United Airlines plans to remove seats from some regional aircraft by 1 October to comply with pilot-contract provisions that would take effect if United furloughs pilots.

The company has not announced furloughs, but on 20 May chief executive Scott Kirby warned staff cuts could come if unions fail to green light work-hour reductions.

United chief commercial officer Andrew Nocella, speaking during a 19 May conference hosted by financial analysis company Wolfe Research, confirmed a seating change is underway. 

“We have the engineering being worked on right now, and we will have them removed by October 1,” Nocella says when asked if United might need to remove seats from regional aircraft.

“We haven’t actually started to execute the project, but we are… preparing the project, doing the engineering work so we can execute and be done by October 1,” he adds. “We’d rather not remove them.”

SkyWest United E175

United’s regional airline partners operated a combined 136 76-seat aircraft – all of them Embraer 175s, as seen above – for United as of 20 May 2020. Those airlines’ fleets included another 17 76-seat E175s in storage, Cirium fleets data shows.

United’s contract with union Air Line Pilots Association, International (ALPA) stipulates conditions under which the company can furlough pilots.

The contract requires United to “convert” 76-seat aircraft to 70-seat aircraft if it furloughs pilots hired prior to when the contract was signed, a move that could diminish the economics of the jets.

Regional carriers Mesa Airlines, Republic Airways and SkyWest Airlines operate a combined 136 76-seat Embraer 175s for United, according to Cirium fleets data. Those airlines’ fleets include another 17 of the 76-seat jets that are in storage.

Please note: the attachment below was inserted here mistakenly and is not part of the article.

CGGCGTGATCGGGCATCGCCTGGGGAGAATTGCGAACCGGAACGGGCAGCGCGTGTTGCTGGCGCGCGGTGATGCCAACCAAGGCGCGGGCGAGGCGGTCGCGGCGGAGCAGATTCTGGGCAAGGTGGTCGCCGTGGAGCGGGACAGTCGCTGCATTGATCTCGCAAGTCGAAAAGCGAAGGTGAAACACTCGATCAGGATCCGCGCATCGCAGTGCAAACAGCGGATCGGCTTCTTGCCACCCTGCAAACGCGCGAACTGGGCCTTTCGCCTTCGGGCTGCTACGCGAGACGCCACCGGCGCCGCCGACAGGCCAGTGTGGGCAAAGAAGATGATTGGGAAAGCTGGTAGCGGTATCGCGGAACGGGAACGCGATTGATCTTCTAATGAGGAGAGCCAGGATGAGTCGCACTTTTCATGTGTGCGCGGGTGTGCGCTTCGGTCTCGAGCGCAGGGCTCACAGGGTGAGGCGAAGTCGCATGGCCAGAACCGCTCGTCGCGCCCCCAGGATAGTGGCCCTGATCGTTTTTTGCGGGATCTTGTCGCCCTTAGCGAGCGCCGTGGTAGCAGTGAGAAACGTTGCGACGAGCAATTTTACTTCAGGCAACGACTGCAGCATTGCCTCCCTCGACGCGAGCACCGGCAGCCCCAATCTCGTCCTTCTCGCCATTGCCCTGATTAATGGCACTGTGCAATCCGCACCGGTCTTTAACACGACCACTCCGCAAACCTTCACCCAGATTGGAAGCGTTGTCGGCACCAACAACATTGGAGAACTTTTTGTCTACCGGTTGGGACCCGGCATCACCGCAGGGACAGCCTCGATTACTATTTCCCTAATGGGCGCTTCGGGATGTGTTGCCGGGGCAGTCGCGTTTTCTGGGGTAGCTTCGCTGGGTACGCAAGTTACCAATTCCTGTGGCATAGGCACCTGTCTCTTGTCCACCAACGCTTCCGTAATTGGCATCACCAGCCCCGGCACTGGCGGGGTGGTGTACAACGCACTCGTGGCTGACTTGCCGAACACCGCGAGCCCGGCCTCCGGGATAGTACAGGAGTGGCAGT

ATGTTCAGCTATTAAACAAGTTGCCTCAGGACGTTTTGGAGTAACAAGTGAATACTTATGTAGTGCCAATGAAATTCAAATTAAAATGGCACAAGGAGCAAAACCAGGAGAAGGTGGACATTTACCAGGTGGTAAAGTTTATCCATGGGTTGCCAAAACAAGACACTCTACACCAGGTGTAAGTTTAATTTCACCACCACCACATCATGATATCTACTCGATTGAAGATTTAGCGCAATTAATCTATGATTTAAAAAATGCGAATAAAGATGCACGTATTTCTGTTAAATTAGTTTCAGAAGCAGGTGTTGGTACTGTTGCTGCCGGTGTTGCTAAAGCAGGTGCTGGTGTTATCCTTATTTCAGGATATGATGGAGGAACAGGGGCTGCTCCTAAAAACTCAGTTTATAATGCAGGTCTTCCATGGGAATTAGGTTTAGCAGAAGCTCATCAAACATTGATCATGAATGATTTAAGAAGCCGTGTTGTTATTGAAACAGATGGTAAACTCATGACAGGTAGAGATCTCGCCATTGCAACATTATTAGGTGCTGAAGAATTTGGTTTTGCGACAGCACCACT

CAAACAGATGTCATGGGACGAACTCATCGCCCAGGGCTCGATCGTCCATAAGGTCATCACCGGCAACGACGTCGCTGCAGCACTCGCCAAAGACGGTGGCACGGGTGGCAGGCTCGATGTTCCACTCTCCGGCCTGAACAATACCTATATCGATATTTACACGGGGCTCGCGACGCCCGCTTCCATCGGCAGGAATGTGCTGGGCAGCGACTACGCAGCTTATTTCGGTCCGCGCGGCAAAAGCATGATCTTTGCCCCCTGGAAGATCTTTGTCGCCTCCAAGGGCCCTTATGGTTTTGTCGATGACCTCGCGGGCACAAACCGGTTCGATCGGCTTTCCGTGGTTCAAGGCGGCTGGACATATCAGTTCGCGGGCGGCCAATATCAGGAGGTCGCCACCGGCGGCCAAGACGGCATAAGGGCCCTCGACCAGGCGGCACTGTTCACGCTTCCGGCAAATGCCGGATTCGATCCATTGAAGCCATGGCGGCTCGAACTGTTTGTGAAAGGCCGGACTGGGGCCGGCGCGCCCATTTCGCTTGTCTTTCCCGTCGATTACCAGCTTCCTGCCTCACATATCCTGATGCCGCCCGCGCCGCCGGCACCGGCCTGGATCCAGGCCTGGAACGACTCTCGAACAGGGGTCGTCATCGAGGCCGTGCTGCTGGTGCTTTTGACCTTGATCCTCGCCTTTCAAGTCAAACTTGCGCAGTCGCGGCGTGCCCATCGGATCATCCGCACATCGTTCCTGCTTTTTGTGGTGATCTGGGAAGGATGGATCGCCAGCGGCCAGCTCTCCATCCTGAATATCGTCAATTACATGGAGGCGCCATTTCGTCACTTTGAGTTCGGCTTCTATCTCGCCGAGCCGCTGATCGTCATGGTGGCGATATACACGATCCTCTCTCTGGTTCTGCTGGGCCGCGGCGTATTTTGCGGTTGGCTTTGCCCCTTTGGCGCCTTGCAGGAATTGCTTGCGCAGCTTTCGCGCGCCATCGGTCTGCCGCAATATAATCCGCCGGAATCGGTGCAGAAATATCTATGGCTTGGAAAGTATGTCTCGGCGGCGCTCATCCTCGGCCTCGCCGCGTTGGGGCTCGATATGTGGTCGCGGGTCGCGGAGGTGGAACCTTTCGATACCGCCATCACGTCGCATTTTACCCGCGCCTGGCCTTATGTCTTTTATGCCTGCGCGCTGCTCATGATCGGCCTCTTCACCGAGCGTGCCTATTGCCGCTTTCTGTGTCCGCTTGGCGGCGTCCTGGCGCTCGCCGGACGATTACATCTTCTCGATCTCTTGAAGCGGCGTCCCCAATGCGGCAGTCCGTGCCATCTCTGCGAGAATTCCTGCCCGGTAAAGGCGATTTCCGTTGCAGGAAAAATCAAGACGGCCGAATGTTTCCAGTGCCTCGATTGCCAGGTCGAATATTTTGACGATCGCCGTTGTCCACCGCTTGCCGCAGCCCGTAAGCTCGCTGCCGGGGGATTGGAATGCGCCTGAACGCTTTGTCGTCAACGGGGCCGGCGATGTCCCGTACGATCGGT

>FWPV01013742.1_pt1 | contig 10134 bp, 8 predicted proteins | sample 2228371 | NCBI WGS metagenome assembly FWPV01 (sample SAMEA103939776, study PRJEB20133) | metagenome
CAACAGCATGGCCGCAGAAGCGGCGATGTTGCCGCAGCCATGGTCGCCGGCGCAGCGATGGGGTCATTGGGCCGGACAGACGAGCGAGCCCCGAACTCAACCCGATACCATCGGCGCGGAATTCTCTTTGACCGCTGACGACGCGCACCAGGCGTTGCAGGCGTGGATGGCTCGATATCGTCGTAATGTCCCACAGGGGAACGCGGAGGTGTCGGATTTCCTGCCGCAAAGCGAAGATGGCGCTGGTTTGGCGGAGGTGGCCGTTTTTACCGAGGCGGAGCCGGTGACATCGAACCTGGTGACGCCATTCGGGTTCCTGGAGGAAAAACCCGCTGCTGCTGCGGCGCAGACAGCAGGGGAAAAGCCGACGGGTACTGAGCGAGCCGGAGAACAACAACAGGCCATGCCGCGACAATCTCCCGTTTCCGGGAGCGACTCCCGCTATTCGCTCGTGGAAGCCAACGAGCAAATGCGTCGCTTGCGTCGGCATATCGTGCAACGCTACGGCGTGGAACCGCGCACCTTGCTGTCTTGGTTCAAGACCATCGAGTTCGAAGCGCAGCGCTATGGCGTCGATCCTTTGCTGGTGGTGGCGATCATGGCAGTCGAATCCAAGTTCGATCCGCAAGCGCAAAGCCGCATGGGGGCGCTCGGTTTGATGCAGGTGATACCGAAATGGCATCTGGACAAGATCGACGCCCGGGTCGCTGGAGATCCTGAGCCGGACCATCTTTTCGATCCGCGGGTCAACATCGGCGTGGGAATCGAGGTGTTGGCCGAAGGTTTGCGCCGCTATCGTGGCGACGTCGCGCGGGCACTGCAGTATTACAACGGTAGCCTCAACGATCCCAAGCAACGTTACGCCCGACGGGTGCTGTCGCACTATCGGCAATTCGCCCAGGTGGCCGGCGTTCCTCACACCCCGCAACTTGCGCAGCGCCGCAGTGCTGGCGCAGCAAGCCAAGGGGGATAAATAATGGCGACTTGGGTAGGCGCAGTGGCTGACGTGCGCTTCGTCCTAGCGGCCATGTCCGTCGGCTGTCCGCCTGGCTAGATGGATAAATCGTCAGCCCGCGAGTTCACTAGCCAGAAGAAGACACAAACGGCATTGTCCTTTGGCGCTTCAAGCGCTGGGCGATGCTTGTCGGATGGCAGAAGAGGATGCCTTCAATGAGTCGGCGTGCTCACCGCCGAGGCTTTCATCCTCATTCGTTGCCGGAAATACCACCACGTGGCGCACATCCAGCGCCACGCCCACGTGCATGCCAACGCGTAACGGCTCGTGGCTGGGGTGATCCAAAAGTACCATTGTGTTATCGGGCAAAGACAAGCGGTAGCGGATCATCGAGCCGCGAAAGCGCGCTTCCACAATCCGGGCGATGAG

United did not respond to a request for more information, but CEO Kirby tells CNBC on 20 May that United is seeking union concessions in order to avoid staff cuts.

“We hope that we can work with the unions to avoid furloughs, and just use fewer hours” to cut costs, he says.

The pilot union says, “We have been working extensively with the company for months to help manage this crisis. ALPA is committed to working with Scott and this new team going forward to find more voluntary options that will ensure we swiftly return to profitability.”

United’s pilot contract does not prevent the carrier from furloughing pilots, though United would need contract modifications to reduce work hours, a source familiar with the contract confirms.

In a 4 May letter to pilots, United vice-president of flight operations Bryan Quigley warned the company might need to furlough pilots starting in October. The airline cannot cut staff prior due to stipulations under which it received US government coronavirus relief funds.

“If conditions do not improve before October, we won’t be able to avoid furloughs,” Quigley wrote.

Early this month United also notified pilots of “a displacement” affecting 30% of cockpit crew. That term means the airline has more pilots at specific bases or assigned to specific aircraft types than needed, the carrier says. Displacements can involve bumping pilots off assigned aircraft types and shifting them from a captain to first officer position, ALPA says.

On 19 May, Nocella also says the airline is re-imagining what air travel will be like when shelter-in-place and quarantine orders lift.

“There are no sacred cows,” he says. “We are going to get the business back. The rules may not match exactly what they were over the last few years.”

The Chicago-based airline also says on 19 May it will increase capacity across its network in July by about 15%. That would bring capacity to about 25% of the pre-coronavirus level. That expansion is “a substantial improvement” over last month, when demand declined to almost zero.

“For the first time since April we are now seeing a lot of this [demand] starting to stabilise,” Nocella says. “It’s returned to the zip code of reasonableness.”

As the airline ratchets up capacity in July, executives say they will reassess the August schedule in the next two to three weeks.

“International [demand] still doesn’t look great. It has not recovered to any extent that’s meaningful,” Nocella adds. Most international flights are being operated primarily for cargo transport purposes. “There’s a long way to go to come to a decent number.”

Story updated on 20 May to include a statement from ALPA.